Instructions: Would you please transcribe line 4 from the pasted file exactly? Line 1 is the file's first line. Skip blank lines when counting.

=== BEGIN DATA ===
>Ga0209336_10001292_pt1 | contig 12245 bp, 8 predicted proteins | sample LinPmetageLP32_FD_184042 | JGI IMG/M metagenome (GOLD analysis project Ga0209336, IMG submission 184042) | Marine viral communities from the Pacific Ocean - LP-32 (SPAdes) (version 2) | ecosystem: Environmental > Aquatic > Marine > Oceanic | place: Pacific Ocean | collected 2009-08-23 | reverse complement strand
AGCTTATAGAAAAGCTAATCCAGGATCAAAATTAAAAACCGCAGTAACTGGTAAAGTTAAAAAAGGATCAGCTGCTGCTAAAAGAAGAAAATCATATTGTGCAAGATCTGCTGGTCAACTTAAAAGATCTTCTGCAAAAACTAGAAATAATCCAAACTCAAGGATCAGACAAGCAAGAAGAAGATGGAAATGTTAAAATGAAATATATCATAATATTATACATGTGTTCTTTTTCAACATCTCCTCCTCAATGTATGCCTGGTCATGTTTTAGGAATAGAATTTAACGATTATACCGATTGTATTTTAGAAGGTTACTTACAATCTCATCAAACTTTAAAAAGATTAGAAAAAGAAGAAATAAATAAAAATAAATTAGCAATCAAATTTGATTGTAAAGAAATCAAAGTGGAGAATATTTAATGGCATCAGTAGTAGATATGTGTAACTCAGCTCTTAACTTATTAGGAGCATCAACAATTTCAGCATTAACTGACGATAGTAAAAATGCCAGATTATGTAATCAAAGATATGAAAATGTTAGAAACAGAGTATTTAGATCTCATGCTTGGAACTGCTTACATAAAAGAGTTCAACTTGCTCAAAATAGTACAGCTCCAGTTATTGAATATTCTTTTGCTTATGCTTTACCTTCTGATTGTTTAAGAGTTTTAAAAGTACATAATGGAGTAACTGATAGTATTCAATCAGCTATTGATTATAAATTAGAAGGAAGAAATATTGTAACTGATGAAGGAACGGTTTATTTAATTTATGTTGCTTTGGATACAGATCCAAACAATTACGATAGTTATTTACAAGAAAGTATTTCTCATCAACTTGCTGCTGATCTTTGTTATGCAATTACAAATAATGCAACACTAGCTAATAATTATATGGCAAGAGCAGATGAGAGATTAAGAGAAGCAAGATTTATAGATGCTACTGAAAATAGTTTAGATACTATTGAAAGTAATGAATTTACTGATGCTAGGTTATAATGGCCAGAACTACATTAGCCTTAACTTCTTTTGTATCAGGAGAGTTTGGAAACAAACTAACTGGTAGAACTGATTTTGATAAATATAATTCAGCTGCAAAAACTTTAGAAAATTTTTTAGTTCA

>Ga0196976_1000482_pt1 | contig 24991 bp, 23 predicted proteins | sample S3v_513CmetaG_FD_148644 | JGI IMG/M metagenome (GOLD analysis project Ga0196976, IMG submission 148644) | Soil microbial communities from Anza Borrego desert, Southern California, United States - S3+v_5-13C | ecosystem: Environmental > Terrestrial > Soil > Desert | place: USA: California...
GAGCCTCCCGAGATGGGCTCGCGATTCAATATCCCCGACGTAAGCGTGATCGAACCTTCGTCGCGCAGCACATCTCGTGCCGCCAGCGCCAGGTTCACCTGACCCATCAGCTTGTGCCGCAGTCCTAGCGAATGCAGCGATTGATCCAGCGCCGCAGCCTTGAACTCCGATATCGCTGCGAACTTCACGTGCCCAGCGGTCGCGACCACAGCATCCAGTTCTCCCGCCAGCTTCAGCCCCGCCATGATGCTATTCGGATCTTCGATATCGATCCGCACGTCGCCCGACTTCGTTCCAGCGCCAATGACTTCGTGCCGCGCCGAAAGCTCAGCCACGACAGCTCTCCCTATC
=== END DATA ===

GAGCCTCCCGAGATGGGCTCGCGATTCAATATCCCCGACGTAAGCGTGATCGAACCTTCGTCGCGCAGCACATCTCGTGCCGCCAGCGCCAGGTTCACCTGACCCATCAGCTTGTGCCGCAGTCCTAGCGAATGCAGCGATTGATCCAGCGCCGCAGCCTTGAACTCCGATATCGCTGCGAACTTCACGTGCCCAGCGGTCGCGACCACAGCATCCAGTTCTCCCGCCAGCTTCAGCCCCGCCATGATGCTATTCGGATCTTCGATATCGATCCGCACGTCGCCCGACTTCGTTCCAGCGCCAATGACTTCGTGCCGCGCCGAAAGCTCAGCCACGACAGCTCTCCCTATC